After being called a “witch” because of her hair loss, textile designer, Tolulope Jasmine Ogunbodede started a foundation to help raise awareness about Alopecia and to show love to every ‘Alopecian’.
Alopecia is a medical condition that causes hair to fall out in small patches, sometimes unnoticeable.
Tolulope says she has been ridiculed since she realised her hair started falling out.
“People have called me names. Some say I am a witch, that’s why I don’t have hair. I don’t like people seeing me cry, so I just lock myself up in a room and cry. When I’m done crying, I wipe my face and continue with my life.”
Her hair started falling out 15 years ago at university.
“I don’t like wearing wigs all the time because the wigs feel like a burden but because I don’t like to be looked at in a funny way, I like to wear my wig when I go out. But anytime I’m in my house, I do everything with the wig off.”
Tolulope says it affected her mental health but she did her research.
“It was when I heard some painful stories of how they stigmatise people with alopecia, I decided to be the source of strength for others to look up to. So I started the Heroic Alopecia Foundation.”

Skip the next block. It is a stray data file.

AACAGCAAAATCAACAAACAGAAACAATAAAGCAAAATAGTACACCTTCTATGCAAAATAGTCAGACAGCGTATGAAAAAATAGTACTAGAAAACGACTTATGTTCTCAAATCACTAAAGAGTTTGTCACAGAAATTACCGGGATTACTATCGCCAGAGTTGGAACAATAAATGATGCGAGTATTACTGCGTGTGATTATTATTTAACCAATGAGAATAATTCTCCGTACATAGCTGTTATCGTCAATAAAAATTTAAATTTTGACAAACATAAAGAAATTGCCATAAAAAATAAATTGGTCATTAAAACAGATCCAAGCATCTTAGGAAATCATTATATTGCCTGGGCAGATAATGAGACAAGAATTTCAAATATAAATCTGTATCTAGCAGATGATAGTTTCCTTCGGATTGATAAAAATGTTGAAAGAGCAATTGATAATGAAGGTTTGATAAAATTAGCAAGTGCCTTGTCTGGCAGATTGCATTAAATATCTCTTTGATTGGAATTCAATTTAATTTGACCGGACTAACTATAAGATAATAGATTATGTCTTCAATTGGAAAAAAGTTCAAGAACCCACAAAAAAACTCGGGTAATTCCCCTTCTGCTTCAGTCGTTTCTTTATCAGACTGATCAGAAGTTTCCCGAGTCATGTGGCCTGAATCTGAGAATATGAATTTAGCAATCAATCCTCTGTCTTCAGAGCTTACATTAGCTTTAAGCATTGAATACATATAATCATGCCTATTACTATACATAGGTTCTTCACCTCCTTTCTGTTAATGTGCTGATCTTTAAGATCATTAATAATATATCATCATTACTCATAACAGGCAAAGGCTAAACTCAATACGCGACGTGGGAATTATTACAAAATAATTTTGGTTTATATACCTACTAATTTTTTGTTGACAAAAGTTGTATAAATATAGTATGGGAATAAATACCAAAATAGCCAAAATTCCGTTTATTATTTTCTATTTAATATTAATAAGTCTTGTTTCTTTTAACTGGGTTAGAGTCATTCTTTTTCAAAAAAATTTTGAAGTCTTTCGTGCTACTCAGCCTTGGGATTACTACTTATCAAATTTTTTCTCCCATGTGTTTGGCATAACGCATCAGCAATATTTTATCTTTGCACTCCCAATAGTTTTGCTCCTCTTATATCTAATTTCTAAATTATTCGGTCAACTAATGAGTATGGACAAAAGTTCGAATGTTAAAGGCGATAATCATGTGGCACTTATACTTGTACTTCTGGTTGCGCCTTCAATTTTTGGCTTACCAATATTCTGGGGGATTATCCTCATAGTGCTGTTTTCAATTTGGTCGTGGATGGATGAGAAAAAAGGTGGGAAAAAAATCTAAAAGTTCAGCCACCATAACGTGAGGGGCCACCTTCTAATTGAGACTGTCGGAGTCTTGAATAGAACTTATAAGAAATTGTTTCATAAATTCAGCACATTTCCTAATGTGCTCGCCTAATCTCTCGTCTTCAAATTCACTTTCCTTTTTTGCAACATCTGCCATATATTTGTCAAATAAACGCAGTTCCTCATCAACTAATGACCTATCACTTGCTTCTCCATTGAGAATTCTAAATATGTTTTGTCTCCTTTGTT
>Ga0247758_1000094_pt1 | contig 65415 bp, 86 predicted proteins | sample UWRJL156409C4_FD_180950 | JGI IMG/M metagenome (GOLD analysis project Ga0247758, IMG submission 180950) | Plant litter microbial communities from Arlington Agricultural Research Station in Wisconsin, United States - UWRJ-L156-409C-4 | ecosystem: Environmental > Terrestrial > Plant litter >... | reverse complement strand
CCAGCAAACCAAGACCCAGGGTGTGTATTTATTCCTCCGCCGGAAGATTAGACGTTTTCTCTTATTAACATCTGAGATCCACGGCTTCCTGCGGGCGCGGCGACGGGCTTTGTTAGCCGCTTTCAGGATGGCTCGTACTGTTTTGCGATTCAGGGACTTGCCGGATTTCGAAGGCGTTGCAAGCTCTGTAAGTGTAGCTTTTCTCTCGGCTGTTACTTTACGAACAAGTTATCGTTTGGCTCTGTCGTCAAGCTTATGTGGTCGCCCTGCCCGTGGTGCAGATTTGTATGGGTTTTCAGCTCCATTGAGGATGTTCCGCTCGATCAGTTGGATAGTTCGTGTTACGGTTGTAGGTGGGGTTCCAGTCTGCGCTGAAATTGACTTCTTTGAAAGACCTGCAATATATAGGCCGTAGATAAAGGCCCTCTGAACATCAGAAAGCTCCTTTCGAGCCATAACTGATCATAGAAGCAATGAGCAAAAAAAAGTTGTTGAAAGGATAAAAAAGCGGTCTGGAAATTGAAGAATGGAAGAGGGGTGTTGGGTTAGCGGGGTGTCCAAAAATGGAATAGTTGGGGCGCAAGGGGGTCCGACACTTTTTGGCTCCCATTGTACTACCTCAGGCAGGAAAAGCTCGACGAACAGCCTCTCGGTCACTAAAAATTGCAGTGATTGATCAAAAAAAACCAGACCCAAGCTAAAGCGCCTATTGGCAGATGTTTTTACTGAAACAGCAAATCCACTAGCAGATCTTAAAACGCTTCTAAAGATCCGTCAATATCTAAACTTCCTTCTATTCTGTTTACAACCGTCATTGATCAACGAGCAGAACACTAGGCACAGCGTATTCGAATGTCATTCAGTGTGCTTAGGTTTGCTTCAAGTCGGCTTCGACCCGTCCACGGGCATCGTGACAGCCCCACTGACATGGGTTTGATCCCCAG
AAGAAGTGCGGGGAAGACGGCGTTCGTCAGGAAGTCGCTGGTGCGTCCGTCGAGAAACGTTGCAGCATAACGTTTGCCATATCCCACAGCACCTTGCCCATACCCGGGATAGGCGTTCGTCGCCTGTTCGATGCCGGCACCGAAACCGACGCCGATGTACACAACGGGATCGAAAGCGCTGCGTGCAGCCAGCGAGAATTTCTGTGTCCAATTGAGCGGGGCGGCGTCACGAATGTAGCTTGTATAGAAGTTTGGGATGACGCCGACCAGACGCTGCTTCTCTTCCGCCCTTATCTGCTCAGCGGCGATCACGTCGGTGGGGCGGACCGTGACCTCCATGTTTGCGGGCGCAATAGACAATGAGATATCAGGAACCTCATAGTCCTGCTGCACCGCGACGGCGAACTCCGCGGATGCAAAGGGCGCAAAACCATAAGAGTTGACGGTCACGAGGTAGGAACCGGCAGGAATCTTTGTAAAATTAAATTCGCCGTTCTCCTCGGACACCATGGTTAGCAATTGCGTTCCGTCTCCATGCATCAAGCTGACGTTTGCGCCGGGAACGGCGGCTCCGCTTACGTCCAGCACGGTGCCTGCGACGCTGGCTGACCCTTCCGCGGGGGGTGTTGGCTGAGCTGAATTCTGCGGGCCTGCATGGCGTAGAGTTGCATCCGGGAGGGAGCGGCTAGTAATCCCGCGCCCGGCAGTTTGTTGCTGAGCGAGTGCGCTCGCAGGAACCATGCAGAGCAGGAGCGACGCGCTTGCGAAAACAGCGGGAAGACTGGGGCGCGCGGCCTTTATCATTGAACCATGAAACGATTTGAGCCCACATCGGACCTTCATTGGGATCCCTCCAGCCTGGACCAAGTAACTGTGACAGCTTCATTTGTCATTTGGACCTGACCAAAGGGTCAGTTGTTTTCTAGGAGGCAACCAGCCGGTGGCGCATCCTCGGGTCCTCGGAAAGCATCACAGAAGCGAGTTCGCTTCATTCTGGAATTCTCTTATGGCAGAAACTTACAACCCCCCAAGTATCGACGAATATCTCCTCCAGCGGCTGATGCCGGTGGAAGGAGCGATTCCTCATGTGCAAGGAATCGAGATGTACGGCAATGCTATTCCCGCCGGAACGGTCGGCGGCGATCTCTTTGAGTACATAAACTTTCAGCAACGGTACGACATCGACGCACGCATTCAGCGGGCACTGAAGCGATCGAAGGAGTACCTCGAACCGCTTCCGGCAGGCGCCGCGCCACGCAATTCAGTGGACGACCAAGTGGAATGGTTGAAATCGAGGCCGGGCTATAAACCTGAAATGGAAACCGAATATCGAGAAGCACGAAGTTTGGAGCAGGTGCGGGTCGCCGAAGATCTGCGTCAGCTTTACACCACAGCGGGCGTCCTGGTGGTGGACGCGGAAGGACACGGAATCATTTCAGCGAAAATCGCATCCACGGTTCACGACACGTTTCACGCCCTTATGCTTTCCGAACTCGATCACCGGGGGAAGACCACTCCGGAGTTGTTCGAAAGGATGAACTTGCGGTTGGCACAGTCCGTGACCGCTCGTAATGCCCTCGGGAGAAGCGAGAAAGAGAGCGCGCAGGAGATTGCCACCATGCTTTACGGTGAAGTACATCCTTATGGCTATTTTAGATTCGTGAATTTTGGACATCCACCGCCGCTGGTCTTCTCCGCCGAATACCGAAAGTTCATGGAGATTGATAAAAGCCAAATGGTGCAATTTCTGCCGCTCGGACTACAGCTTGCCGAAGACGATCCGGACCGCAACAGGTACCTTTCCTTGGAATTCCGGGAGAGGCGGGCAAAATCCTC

Tolulope started her foundation to educate people about Alopecia. Now with other women who are living with Alopecia, they want people to stop stigmatising and show love to every alopecian.
“We have to let people know that there are no supernatural forces behind hair loss. Dermatologist, Dr. Shakirat Gold-Olufadi added. It’s a medical condition and people should not be stigmatised for that.”
“Whenever I look at myself in the mirror, I tell myself that I am beautiful, I am bold, I am me and nobody else,” Tolulope says. “I am not my hair. With or without my hair, I am still me.”